Don’t look now,
but Kevin Costner is hearing voices again.
This time, instead of mysterious ramblings from a
cornfield, Costner is haunted by a duality of natural phenomena,
insects, and waterfalls. In
Dragonfly, a haunting love story that works when it is
unconvential, but stumbles when it goes over the top for emotion,
Costner is a stubborn, doubtful doctor who has just lost his wife
in natural disaster while she was on an aid mission in South
America. The movie
hearkens back to Ghost and The Sixth Sense, and while it lacks the
edge and genuine emotion of those two films, it does succeed in
making us think twice about those things that we would normally
dismiss, and believe in the power of true emotion to help us see
what we may doubt or scoff out.
Costner is Dr Joe
Darrow and along with his physician wife Emily, was apparently
living a comfortable life. But all is turned asunder when a flood
washes away their future plans and leaves the doctor a distraught
something is amiss. He
begins experiencing things which most would chalk up to
coincidence or chance, but with his heart longing and yearning for
her memory, he begins to expand his realm of the possible.
You see, he hears her voice, he feels her presence, and
through some circumstances some sappy and maudlin, others just
downright predictable, he begins to wonder if she’s really all
the way gone. Courtesy
of the convenient presence of nun, some young cancer patients, and
a tolerant law professor neighbor, Costner begins to explore the
boundaries of the impossible, while clinging to the love and
emotion that he lost. The
film repeatedly, if not inadvertently, poses the question, does
our mind, fueled by emotion, expand what it believes and what it
Costner’s love for his wife allow him to consider that she is
still out there trying to contact him? Does his passion to find
these answers allow him to explore circumstances which he normally
pass off as inane? The
film stumbles through the groundwork of establishing the potential
connection, but somehow touches an emotional nerve during his
journey, both physical and mental.
The resolution of the film, while not a twist, is still
kind of a pleasant surprise, and is acceptable in the grand
scheme. Director Tom Shadyac falls back on some of his tools that
almost made Patch Adams too much, in the establishment of the bond
between the doctor and his wife, and the circumstances, some
believable, some questionable, in order to support, and ultimately
justify, his conclusion. He does manage to balance it enough
to make it tolerable, without being excessive. Oddly enough, I
thought back to one of the better movies of last year, Memento,
during the viewing of Dragonfly. Both involve a grieving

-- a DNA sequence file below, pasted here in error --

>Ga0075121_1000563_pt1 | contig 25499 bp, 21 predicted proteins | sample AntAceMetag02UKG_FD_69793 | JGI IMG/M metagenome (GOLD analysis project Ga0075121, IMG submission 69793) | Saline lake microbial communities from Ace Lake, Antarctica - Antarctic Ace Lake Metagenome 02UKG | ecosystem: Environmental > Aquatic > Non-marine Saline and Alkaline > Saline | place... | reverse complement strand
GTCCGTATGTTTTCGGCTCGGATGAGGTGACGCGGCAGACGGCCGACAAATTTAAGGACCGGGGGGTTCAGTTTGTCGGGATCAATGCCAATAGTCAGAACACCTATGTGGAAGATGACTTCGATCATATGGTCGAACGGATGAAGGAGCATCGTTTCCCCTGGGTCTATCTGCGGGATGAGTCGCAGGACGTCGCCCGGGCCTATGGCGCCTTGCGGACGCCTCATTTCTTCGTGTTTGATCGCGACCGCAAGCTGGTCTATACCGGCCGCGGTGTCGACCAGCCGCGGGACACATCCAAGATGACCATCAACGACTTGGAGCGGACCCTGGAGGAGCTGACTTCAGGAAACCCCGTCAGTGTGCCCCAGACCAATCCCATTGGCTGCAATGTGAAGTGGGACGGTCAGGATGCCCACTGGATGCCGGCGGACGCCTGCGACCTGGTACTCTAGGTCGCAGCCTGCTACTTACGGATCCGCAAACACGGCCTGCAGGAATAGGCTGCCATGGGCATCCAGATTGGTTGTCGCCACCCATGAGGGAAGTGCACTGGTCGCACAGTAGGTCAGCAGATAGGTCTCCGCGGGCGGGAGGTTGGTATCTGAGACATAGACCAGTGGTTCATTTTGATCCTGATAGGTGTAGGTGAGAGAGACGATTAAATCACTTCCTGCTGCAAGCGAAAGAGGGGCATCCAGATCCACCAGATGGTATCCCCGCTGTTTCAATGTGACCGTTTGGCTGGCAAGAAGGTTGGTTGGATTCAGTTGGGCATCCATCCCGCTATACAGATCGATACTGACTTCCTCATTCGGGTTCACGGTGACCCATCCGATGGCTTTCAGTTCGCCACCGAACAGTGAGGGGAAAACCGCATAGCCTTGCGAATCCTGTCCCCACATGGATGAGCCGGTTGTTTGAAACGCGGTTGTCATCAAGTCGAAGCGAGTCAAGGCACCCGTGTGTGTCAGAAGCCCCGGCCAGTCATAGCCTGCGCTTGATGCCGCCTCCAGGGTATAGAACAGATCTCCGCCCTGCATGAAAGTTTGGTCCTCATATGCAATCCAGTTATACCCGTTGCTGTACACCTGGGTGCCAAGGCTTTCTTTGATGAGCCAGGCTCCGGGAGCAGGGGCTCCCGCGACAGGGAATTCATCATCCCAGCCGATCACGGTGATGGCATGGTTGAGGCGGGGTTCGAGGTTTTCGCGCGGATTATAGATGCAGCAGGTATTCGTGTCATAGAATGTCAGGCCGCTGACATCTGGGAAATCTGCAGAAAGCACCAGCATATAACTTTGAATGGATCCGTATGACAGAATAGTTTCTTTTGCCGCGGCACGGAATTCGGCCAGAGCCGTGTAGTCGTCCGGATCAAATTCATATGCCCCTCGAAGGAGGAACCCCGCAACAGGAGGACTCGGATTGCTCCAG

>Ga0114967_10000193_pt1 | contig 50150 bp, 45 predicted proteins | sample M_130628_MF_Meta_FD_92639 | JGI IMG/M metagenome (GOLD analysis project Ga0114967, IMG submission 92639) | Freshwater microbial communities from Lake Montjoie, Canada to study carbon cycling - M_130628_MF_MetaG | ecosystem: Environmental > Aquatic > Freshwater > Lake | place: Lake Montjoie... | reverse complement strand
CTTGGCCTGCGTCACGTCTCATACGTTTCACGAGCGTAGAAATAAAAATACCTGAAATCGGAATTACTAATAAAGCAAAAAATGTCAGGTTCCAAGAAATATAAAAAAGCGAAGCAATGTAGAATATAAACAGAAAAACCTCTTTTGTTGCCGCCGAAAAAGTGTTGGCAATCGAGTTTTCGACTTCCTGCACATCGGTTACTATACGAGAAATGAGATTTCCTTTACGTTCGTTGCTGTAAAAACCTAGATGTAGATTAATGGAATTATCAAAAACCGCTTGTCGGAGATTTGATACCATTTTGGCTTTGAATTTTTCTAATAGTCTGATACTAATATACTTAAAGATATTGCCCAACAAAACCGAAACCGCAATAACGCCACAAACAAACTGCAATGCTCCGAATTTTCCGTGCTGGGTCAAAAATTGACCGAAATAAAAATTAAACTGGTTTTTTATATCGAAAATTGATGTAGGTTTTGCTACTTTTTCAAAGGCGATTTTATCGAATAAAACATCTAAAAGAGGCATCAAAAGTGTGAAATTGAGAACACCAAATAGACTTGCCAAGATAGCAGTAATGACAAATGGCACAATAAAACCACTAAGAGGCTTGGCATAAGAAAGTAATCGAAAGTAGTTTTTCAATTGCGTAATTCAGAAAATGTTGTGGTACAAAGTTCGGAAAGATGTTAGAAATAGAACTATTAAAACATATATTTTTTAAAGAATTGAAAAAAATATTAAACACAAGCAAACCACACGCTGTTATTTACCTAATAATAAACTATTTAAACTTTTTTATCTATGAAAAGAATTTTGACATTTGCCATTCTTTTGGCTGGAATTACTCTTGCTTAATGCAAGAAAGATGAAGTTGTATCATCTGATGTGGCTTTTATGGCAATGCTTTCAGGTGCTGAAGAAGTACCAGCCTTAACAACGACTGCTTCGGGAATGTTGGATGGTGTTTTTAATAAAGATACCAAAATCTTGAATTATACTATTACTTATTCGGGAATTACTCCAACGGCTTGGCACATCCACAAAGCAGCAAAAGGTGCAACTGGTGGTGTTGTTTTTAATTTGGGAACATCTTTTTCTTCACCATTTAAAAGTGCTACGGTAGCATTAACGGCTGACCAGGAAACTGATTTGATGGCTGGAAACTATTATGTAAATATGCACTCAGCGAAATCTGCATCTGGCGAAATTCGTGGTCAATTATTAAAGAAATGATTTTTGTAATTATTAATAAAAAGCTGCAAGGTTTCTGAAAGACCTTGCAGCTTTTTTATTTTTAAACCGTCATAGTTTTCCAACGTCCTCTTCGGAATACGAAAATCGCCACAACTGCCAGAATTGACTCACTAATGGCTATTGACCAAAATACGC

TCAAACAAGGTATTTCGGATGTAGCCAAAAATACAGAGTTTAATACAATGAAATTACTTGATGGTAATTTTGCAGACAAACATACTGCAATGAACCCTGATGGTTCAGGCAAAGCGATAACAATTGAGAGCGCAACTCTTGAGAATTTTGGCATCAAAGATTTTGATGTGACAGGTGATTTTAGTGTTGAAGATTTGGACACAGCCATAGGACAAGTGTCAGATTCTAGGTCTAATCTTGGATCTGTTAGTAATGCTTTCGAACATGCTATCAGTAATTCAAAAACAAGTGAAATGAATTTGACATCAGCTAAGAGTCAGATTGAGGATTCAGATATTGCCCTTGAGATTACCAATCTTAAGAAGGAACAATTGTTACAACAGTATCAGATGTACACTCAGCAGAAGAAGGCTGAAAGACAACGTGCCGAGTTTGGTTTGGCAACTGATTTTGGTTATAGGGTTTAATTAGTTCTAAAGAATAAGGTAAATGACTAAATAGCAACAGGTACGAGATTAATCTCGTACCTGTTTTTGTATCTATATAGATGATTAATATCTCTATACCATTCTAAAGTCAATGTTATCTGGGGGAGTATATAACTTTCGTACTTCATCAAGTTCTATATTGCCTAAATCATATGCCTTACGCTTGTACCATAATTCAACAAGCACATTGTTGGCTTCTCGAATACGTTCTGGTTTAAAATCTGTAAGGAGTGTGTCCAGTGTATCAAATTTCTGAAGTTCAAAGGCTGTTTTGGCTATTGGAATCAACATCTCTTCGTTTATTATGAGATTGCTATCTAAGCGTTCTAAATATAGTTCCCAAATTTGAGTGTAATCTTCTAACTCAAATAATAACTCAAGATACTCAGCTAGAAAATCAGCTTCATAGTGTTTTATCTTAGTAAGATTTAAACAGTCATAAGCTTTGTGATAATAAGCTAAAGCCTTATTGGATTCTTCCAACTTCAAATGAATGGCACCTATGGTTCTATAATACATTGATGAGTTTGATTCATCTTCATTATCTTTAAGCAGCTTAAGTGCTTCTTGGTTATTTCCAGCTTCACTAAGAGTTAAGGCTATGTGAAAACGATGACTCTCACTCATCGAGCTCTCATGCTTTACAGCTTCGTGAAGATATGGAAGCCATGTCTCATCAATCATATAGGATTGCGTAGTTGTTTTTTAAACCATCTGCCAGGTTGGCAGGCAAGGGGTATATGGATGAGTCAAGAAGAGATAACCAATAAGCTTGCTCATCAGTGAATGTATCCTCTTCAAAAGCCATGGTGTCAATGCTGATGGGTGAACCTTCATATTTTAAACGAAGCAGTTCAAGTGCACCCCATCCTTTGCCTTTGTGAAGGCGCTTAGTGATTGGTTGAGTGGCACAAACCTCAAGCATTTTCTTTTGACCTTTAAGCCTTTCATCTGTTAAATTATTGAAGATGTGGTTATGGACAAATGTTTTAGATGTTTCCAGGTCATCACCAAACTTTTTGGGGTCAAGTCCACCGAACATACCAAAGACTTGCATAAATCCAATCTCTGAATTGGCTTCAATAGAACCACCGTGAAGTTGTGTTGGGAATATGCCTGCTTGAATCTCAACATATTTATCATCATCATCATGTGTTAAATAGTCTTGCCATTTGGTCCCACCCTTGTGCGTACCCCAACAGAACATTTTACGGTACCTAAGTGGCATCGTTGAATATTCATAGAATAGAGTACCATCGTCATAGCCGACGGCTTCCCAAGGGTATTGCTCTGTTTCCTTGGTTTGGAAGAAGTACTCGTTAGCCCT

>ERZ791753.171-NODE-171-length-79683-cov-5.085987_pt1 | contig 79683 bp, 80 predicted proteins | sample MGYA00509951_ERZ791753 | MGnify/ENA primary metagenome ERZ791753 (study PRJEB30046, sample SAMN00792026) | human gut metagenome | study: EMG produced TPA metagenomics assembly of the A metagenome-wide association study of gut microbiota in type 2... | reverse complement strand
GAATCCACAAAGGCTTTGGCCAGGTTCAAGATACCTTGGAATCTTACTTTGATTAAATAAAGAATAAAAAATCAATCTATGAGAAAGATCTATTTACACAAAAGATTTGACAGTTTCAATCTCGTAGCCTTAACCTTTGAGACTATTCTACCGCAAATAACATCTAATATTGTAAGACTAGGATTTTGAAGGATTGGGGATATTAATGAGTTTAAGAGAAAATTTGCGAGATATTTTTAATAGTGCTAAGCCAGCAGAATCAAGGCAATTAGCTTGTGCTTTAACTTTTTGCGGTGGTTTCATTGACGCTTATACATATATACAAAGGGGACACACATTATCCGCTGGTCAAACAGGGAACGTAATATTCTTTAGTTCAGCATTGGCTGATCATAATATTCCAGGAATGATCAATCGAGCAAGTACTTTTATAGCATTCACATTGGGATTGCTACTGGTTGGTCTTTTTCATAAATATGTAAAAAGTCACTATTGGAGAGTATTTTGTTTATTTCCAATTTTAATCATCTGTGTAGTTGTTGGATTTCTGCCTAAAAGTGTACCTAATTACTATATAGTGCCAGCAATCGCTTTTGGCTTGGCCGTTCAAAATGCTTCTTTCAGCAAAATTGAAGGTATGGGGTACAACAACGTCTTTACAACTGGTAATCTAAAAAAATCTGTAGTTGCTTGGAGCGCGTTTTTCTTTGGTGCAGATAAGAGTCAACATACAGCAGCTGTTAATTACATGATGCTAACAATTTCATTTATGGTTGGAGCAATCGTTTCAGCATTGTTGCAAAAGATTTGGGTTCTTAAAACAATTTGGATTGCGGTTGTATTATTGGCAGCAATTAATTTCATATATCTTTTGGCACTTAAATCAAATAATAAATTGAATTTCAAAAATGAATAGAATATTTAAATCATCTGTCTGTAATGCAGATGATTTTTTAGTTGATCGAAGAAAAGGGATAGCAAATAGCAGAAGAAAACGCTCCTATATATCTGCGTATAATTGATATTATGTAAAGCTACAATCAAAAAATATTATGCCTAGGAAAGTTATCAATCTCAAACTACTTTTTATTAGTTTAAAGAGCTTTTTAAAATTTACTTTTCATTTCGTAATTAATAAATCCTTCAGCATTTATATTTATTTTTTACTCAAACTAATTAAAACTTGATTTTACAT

husband, and the search for answers by whatever means
necessary. In Dragonfly however, the supernatural edge adds
something to it, while the cliched filled script detracts, and at
times distracts from the matters at hand. Had Shadyac laid
off just a bit, and taken a few more chances with things, he may
have had a memorable film.
Most of the time,
Costner is better when he’s at the extremes of character traits.
When he’s serious (JFK, Thirteen Days, Dances With
Wolves, Field of Dreams) his determination and stubborn nature
comes across to near perfection.
When he’s cute and humorous, (even add in athletic, Tin
Cup, Bull Durham), he plays off his rugged good looks and charm
and coasts through the roles.
But in past roles like this one, as grieving, doubting,
stubborn, cute and romantic, he has usually failed (For Love of
The Game, Revenge, Waterworld, The Postman) This
time around though, he has balanced all of those and bottled them
when necessary, and lets them out at just the right times
(although occasionally, during movies failed dialogue scenes, he
comes off as a bit too over the top).
This movie is his to make or break, and he doesn’t do
anything outstandingly good or bad, but comes in at just the right
pace to make this film work.
Dragonfly could be the poster movie for someone who just will not
let go. It treads on
similar ground that Ghost laid down a few years ago, and that
other movies have touched on upon recently, that of the
communication with lost loves through other than worldly forces.
The movie succeeds at being entertaining, but stumbles when
it falls back on clichéd situations and dialogue.
The overall experience is one that is mildly successful,
but with a toned down touch, could have a been a strong
supernatural love story that presents the query of strength of
emotional bond, fueling strength of belief in that which most
would normally dismiss or cast off. Just as in life, if you
open your mind and heart, and allow your blinders to come off, in
favor of the potential that exists in the world, then you may be
pleasantly surprised at the results. Even if it isn't
exactly what you expect, it can still be a refreshing surprise
amidst the madness
out of $$$$$)
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